The monument is situated on the east bank of Rookhope Burn, 2km north of Eastgate. It includes the ruined structures of a lead mine with a small associated ore works and a terrace of miners' cottages. Features include the standing remains of a large wheelpit, with a shaft and settings for pumping machinery; the buried and earthwork remains of an ore processing area; and the standing ruins of a mine smithy. All deposits of mining and dressing wastes are included in the scheduling. Brandon Walls Mine is set within the wider, more extensive industrial landscape of Rookhope valley: uphill and 40m to the east there is a well preserved bank of lime kilns associated with a small lime and ironstone quarry, served by a mineral railway. Remains of further lead, iron and other non-ferrous mines and smeltmills, extending up the valley to the north west, lie outside the area of protection. Brandon Walls Mine forms one of the well preserved core areas of this landscape. Operational by 1850, the mine was initially profitable because the lead ore contained on average 6oz of silver per ton of lead. The mine was worked by the Brandon Lead Mining Company from 1862 until its failure in 1872 when it was taken over by the Rookhope Valley Mining Co. which worked it in conjunction with Thorney Brow and Stotfield Burn Mines, 0.5km and 1.5km respectively to the north. Brandon Lead Mines Company never made a profit and sold the mine shaft before its closure in 1882. Brandon Walls is not thought to have worked again and was finally abandoned c.1903. The wheelpit, measuring c.13m by 3m, is nearly complete, apart from the tumbled south western end, and retains some timbering and iron work. It originally held a c.13m diameter overshot waterwheel which powered a set of pumps in the c.110m deep shaft, c.5m to the north east. Water was fed to the wheel from Rookhope Burn by a leat which can be identified c.30m to the east and traced northwards for approximately 0.7km. The shaft is stone lined and c.2.5m in diameter. It is uncapped and linked to a 5m by 5m chamber at the north east end of the wheelpit. This chamber is formed by revetment walls to the rising ground surface. Both the shaft and chamber are filled with water to within 4m of the top of the revetment, obscuring anything below. Running south west from the shaft, perpendicular to the line of the wheelpit, there is a c.17m long, 0.7m wide trench that is partly covered. This ends at a 1.5m diameter rubble filled, stone lined pit. This is thought to be a trench for a rodway which connected the pump rods in the shaft to a balance bob in the pit (balance bobs were weights used to balance the weight of the pump rods, and thus improve the pumps' efficiency). Approximately 4m beyond the shaft, in line with the wheelpit, is another rubble filled pit. This measures 2m by 3m and retains an iron bolt. Two metres to the south west there are a further four iron bolts protruding from the ground arranged in a 1m square. These are thought to be the settings for winch gear serving the shaft. A structure measuring c.3m by 5.5m formed by three equally spaced parallel walls, 0.5m wide and up to 2.5m high, lies 3m south west of the balance bob pit. The space between these walls, which are parallel to the line of the wheelpit, is filled with earth and rubble forming a rounded earthwork up to 1.3m high. This structure, and the balance bob pit, are built on a low spoil mound that extends westwards from the shaft to the bank of Rookhope Burn and forms a low finger tip that extends c.50m downstream (southwards). The south eastern side of this spoil heap is revetted by a curving wall that starts at the north west corner of the wheelpit, where it is 1.5m high, and reduces in height to reach ground level c.25m to the south west. A level area approximately 8m by 12m between the wheelpit and the spoil heap, in front of the revetment, provides access into the south west corner of the water filled chamber. To the south of the wheelpit there are a number of shallow hollows, typically 0.1m deep, which are believed to be the remains of manual ore processing equipment. Approximately 20m to the south of the wheelpit are the standing remains of a 8.5m by 5m, two storey, twin celled building with small out houses to north and south. The main, northern room contains a large 1m by 2.5m hearth, and is interpreted as a mine smithy. The building survives to a maximum height of 3m and is partly terraced into the hillside. Behind the smithy, a steep track runs uphill to a short terrace of three, two storey miners' cottages which survive as ruins, partly to eaves level. To the rear of the southernmost cottage (c.5m to the east), there is a 2.5m diameter circular stone built structure standing to 0.5m. All modern fencing is excluded from the scheduling, however the ground beneath is included.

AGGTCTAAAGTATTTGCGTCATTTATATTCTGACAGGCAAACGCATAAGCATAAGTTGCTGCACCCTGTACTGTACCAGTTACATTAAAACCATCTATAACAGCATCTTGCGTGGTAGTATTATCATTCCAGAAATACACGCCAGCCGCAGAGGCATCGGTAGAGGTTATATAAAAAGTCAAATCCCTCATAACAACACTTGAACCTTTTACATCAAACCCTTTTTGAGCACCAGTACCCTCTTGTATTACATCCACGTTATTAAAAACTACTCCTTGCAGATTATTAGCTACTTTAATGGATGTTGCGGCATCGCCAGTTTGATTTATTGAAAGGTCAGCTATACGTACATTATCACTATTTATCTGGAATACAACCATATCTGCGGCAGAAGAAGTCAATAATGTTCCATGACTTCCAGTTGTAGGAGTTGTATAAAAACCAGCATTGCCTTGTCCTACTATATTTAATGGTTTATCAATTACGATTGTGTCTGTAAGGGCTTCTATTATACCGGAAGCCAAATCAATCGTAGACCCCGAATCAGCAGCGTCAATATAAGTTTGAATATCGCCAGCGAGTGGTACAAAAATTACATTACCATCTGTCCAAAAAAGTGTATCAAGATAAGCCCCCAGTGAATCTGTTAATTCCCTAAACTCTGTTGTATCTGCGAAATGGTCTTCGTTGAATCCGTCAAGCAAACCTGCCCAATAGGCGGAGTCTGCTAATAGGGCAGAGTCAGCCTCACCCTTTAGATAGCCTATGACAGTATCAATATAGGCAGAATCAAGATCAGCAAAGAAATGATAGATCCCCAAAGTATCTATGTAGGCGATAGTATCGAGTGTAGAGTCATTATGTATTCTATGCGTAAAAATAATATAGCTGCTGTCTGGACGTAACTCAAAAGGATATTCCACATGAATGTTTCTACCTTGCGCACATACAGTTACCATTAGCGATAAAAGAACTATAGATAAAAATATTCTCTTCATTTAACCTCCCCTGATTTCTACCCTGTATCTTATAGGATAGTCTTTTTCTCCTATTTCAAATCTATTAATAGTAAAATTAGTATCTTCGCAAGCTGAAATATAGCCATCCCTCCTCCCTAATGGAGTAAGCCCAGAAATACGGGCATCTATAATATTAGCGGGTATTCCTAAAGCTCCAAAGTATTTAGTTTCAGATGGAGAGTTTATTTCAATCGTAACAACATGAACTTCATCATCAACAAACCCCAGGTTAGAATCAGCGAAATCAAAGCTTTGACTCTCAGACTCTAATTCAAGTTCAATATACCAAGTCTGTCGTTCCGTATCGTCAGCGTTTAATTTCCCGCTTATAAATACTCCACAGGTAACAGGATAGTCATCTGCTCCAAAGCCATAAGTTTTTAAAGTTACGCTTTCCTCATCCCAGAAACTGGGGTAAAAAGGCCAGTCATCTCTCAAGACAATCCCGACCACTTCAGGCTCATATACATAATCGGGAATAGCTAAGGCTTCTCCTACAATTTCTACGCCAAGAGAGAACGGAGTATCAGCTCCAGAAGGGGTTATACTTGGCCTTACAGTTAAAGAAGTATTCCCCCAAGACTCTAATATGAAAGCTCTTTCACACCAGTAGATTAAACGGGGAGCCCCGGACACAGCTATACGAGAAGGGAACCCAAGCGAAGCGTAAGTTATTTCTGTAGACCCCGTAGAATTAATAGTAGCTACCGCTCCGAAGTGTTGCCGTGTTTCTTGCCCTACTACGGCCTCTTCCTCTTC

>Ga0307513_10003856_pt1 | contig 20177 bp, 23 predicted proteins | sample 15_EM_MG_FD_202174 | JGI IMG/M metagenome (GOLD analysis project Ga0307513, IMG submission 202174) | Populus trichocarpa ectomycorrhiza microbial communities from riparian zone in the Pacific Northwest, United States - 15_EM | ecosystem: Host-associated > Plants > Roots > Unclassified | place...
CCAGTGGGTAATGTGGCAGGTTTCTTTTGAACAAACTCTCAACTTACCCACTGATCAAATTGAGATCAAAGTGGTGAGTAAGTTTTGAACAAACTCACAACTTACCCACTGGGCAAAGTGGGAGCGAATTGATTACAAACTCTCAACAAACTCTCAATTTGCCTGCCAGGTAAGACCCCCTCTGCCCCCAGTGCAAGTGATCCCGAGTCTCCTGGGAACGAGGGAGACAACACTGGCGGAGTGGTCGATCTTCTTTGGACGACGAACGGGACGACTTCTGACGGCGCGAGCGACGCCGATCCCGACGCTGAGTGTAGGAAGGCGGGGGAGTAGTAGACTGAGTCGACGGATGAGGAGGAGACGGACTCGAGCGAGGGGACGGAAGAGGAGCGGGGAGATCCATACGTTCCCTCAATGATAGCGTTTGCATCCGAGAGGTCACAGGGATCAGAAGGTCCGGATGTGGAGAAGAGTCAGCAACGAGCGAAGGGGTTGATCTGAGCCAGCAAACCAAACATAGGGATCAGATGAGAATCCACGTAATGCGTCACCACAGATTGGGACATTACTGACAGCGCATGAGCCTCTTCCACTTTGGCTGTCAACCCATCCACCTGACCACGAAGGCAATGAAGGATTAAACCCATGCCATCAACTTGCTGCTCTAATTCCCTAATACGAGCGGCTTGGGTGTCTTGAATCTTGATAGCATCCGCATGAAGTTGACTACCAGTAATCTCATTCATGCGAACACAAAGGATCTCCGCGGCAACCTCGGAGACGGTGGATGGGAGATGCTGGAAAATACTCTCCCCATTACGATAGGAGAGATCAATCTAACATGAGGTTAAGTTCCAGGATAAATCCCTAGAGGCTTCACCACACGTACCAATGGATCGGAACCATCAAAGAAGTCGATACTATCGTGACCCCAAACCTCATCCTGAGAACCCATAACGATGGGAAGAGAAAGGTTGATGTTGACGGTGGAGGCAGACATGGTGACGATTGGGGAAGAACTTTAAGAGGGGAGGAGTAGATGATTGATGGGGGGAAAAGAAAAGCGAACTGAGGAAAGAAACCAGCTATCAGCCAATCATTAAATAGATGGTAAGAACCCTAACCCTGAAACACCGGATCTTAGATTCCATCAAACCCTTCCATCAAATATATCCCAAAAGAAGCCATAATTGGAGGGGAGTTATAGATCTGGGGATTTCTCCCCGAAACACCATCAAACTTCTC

MAP EXTRACT The site of the monument is shown on the attached map extract.

Legacy

The contents of this record have been generated from a legacy data system.

Legacy System number: 29011

Legacy System: RSM

Sources

Books and journals
Burt, R , The Durham and Northumberland Mineral Statistics, (1983), 9-10
Chapman, N, 'Friends of Killhope Newsletter' in Rookhope Mines Part 2, , Vol. 30, (1994), 17-22
Chapman, N, 'Friends of Killhope Newsletter' in Rookhope Mines Part 1, , Vol. 29, (1994), 13-17

End of official listing